One of the most argued issues in the media, in the Iranian context, is the debate regarding October 15th. On that date, the US administration is required to report to the congress on Iranian compliance with the nuclear deal for the third time. Many see a potential turning point. The pro-deal lobbyists have upped their pressure.
Following the compliancy certification in July, Trump added new sanctions on Iran targeting ballistic missiles and support of terrorism, introducing the terminology of “violations of the spirit of the deal” (see for instance usatoday & bbc). Reports then floated regarding a “more aggressive policy on Iran” (see for instance aol, reuters and thehill). Trump himself, in an interview to the wall street journal, stated “if it was up to me, I would have had them non-compliant 180 days ago”. In an address to the American Enterprise Institute on Iran and the JCPOA, Ambassador Haley referred to the topic as an issue of “serious impact on American national security and the security of the world”. She described the deal as “having so many flaws that it is tempting to leave it”, concluding that the three pillars of the deal (the agreement itself, other Iranian behaviors and the Corker-Cardin law) are all shaky. The washingtonpost described her address as UN envoy Haley makes the case for US to potentially pull-away from Iran nuclear deal. Uncertainty still remained. She herself stated that she “does not know what the President will decide”.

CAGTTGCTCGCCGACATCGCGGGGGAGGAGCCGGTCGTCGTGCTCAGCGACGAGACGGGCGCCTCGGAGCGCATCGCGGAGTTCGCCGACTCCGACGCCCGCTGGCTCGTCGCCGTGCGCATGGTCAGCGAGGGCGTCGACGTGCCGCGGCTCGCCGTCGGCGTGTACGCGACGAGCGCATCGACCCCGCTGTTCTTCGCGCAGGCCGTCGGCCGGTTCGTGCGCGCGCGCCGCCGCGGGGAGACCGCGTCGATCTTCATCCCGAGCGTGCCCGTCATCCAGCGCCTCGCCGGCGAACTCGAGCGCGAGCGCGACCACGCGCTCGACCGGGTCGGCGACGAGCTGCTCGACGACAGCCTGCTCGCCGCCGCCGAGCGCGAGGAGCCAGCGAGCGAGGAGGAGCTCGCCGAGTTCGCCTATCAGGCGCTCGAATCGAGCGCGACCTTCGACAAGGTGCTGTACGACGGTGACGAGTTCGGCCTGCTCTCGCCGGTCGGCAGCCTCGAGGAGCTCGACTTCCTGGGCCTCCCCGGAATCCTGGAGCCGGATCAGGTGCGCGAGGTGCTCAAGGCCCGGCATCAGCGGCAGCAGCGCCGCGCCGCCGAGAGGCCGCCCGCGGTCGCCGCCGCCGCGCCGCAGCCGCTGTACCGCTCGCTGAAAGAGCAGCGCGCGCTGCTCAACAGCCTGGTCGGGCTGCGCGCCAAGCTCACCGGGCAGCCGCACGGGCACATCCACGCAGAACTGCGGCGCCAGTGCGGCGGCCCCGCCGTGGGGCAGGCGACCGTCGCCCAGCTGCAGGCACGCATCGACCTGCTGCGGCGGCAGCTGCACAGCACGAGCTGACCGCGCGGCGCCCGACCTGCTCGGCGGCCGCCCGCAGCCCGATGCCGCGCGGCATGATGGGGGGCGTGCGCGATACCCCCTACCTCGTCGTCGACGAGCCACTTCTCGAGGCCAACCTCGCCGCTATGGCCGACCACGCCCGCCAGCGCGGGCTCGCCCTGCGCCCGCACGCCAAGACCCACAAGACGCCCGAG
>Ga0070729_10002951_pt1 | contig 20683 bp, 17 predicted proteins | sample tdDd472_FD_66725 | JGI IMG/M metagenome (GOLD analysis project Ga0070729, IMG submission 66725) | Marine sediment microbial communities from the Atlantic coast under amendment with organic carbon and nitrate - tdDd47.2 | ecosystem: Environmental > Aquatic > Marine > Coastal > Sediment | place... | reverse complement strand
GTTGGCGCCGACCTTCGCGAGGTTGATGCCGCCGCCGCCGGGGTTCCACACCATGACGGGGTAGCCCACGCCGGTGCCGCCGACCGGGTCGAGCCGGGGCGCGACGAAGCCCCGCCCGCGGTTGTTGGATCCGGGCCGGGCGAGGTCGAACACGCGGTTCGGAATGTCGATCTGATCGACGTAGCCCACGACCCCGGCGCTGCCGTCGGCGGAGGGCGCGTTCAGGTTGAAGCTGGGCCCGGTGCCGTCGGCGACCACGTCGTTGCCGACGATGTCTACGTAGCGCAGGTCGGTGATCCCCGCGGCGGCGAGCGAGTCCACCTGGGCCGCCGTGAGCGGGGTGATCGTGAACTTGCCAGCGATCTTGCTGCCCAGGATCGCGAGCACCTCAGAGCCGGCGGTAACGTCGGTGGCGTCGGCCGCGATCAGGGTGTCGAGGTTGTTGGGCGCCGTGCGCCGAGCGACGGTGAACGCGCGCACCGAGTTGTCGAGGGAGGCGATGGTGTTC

Recently (September 14), as reported in the nytimes, Trump did waive the sanctions, but at the same time denounced Iran once again, stating: “They have violated so many different elements, but they’ve also violated the spirit of that deal. And you will see what we’ll be doing in October – it will be evident”.
The indications that Trump might change policy, alarmed the pro-deal camp, which upped the pressure on Trump. Among them arms control experts (see powersource and politico) and “European officials” (see al-monitor).
Those in favor of revising the deal, just get more suspicious when so called experts and Europeans lead the pro-deal camp. See for instance nationalreview in their article “Trump should decertify Iran nuclear deal and ignore experts” stating that “the letter of the experts should make him doubly suspicious” and James Jeffrey’s foreignpolicy article titled the Iran deal is on thin ice and rightly so, stressing “Iran’s behavior is now too dangerous to ignore”.
While the pro-deal camp admits that Iran is a strategic threat, they over-rationalize nuclear violations, overlook missile violations, ignore continued sponsorship of terrorism and global subversive activity. Human rights cast aside completely. The worst of all – they raise the fear that abandoning the deal will lead to a nuclear Iran, while dishonestly discounting the reality that the deal does not end the Iranian nuclear threat, just postpones it.
If Trump will live up to his commitments to do something – then his options are between calling for an annulment or increasing pressure (optional additional supplements).